Not only is it good to have friends in your classes, but it is also great to have friends that you can hang out with outside of class. It is important that college does not consume your life, which may be especially difficult when you are living on campus and there is less separation. Therefore, having friends that you can do non-school related things with will ensure that you are still taking time to enjoy yourself. Friends are also great to laugh with and reduce stress and anxiety that may be associated with school. 

7. Learn the schedule that works best for you 

Most likely, an advisor is going to pick your schedule for you during your first semester. Although this may not be how you would have planned it, it gives you a good opportunity to learn what you like in a schedule. Some people prefer to spread their classes across the week, while others want to get their classes out of the way in one or two days. Some people want to take all morning classes and be done early, while others want to sleep in or work during the day and take classes at night. There is no right answer for when you should schedule your classes, just find your own rhythm and schedule classes that work best for you.

During my first semester, I had a gym class scheduled from 4:30-7:10 at night (I know, a mandatory gym class in college??) Anyway, I quickly realized that night classes were not for me. I wanted to be eating dinner not running the mile. I was also able to create my schedule so that I never had Friday classes, which allowed me to work the whole day. One caveat to this tip, however, is that sometimes it is more important to choose the more ideal professor over the class time. I had to take a sociology class that was offered by two different professors at either 8 am or 10:50 am (I was also commuting from 30 minutes away at that time). The 8 am professor had a 5-star rating on ratemyprofessor.com compared to a 3-star rating from the other professor. Although I hated waking up this early, I ended up loving the 8 am professor and finishing with an A; my friends in the other class could not say the same.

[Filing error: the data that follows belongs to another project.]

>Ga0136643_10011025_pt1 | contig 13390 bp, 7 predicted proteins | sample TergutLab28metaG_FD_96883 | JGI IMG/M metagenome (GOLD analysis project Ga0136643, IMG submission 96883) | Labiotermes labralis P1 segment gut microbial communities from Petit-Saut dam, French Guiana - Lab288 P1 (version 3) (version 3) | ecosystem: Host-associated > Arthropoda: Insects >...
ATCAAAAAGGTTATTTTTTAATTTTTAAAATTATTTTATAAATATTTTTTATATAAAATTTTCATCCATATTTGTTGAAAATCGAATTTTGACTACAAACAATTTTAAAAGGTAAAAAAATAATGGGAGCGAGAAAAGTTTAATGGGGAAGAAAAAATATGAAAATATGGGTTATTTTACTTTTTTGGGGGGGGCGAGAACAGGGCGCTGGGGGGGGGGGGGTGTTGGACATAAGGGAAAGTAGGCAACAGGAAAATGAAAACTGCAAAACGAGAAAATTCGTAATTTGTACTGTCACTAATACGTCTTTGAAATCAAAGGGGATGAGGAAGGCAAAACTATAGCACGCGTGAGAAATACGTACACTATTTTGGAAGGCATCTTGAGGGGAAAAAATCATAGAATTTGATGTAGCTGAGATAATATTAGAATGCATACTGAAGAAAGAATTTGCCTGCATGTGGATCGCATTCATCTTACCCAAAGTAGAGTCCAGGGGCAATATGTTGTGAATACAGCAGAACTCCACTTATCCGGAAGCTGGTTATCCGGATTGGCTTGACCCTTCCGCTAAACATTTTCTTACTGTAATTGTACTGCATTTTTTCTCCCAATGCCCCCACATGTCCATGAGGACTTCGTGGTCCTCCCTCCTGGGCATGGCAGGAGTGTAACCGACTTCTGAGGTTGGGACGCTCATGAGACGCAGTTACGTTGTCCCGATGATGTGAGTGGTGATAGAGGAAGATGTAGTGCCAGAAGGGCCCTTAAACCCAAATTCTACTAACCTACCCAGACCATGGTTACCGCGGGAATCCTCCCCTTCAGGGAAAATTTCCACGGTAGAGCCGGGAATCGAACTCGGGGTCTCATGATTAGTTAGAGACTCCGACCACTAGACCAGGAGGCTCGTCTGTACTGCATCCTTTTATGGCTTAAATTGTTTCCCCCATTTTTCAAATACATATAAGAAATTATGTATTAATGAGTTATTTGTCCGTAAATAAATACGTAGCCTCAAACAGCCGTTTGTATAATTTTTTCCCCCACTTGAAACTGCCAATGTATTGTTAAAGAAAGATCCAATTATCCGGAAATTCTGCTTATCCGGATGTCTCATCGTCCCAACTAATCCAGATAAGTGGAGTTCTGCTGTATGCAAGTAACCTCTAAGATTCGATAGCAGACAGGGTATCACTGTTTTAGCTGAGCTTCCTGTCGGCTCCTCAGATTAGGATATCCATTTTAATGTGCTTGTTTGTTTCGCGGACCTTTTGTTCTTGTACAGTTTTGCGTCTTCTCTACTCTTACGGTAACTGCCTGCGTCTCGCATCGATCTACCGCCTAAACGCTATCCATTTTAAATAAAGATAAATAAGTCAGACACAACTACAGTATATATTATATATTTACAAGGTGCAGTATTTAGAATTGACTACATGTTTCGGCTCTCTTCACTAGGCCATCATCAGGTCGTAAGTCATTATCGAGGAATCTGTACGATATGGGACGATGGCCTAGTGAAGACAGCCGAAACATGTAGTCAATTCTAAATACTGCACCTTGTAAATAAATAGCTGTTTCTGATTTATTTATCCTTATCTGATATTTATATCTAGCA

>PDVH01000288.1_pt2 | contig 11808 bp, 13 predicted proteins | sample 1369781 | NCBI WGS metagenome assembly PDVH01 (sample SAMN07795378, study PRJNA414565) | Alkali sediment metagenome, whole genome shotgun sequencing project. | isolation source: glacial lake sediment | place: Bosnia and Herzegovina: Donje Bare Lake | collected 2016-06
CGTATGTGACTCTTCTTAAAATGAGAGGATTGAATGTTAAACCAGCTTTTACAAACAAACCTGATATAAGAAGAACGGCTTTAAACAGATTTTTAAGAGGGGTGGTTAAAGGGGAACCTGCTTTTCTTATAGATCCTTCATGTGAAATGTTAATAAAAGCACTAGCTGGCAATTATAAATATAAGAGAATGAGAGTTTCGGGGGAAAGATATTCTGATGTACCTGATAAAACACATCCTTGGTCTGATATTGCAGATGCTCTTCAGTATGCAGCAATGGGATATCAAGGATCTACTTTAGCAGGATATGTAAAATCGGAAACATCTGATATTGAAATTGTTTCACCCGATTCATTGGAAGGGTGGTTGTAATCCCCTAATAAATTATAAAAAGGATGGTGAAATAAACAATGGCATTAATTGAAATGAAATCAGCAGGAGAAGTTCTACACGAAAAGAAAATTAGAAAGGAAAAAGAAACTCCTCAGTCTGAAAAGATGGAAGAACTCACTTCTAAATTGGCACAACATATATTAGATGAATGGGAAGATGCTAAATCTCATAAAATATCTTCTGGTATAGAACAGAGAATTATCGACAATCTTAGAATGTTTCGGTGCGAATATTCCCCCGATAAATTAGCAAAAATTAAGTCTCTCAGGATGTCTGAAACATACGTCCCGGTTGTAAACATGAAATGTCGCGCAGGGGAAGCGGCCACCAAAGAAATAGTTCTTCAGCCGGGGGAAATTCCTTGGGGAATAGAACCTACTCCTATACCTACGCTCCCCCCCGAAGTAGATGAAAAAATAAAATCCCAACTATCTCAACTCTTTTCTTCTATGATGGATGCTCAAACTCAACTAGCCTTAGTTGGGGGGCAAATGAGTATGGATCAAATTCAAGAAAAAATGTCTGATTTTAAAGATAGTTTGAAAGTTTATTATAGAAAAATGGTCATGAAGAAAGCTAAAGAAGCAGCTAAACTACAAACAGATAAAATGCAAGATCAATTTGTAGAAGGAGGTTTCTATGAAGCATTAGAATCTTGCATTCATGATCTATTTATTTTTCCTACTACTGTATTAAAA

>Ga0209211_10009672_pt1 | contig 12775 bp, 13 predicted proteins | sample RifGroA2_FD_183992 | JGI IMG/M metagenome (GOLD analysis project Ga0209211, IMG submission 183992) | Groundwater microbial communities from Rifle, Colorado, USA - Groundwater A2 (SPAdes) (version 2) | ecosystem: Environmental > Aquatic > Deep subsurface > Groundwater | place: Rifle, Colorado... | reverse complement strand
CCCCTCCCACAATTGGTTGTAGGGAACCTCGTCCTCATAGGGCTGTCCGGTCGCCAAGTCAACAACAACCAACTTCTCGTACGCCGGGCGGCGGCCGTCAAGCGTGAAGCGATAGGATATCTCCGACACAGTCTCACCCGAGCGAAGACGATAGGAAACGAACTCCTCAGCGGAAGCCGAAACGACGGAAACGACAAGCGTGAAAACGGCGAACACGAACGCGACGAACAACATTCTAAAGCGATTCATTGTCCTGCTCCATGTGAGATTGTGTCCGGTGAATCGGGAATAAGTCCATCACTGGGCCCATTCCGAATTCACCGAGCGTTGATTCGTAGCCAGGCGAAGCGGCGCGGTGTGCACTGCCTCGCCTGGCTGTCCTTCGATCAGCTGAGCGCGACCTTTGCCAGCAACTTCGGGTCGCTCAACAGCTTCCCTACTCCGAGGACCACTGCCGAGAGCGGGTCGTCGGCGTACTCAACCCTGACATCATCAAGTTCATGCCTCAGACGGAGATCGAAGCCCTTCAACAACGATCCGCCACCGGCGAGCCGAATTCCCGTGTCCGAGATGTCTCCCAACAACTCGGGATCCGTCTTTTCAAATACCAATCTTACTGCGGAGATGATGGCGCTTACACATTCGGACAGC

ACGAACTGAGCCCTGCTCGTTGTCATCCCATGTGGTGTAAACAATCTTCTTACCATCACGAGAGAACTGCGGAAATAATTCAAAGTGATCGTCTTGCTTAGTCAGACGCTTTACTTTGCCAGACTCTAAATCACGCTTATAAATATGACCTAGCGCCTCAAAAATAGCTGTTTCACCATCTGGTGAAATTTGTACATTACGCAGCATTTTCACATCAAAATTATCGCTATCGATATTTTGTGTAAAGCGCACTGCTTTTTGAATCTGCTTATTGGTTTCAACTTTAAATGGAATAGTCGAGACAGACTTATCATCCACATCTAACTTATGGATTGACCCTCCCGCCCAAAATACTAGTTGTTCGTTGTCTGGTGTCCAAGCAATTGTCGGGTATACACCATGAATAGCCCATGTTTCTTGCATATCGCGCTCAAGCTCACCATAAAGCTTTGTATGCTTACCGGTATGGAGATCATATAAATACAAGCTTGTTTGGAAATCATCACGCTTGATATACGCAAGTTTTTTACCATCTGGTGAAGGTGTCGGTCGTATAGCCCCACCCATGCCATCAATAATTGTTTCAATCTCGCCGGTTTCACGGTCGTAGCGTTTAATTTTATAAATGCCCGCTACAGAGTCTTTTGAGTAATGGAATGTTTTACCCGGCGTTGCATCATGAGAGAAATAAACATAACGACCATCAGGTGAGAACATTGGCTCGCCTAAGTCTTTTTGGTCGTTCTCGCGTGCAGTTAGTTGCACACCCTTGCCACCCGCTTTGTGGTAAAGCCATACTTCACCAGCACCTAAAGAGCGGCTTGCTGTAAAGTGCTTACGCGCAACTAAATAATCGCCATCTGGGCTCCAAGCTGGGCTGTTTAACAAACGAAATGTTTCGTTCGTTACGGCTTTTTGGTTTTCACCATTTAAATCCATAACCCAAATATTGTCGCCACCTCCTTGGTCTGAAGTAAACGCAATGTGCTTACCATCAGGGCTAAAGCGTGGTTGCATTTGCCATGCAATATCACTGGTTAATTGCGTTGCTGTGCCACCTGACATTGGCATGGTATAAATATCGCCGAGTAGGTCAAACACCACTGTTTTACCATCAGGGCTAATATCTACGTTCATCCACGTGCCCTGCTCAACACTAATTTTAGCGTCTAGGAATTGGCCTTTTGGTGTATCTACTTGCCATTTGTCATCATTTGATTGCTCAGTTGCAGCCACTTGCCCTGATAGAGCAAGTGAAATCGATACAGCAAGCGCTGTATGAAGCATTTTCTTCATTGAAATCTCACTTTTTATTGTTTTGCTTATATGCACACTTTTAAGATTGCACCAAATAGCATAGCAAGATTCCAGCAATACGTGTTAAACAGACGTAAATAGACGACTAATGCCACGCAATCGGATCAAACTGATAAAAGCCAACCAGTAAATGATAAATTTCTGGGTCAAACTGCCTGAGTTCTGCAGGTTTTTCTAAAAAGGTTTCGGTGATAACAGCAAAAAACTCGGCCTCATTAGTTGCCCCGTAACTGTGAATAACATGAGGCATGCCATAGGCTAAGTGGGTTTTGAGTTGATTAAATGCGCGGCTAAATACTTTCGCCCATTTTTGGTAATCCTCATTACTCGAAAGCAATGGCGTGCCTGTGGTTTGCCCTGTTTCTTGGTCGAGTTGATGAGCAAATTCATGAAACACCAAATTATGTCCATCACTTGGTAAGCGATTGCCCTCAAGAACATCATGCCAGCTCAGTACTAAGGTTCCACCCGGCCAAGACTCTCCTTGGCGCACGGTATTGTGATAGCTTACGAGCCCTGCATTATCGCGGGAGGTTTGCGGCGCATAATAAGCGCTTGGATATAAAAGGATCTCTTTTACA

6. Take advantage of office hours (whether you live on campus or not)

I know, I know, who wants to spend more time with their professors outside of class? But these small interactions go a long way for your grades and beyond. During office hours, you have the opportunity to ask questions that you may have forgotten to ask during class. Also, it allows you to create a more personal relationship with your professors. First, this is great because sometimes you might need an extension on a paper, and your professor is much more likely to do this if they know who you are. Next, professors take effort into consideration when giving final grades, so if you have an 89 in their class but you have shown that you care by going to office hours a couple of times, they are likely to bump that up to a 90. Finally, you are probably going to need letters of recommendations whether you are moving onto graduate school or applying for jobs. In both of those scenarios, people want to see at least one letter of rec from a professor. A great way to get a good letter of rec is to go to office hours and form a relationship with a professor who you like, that way they will have personal details about you to add to your letter.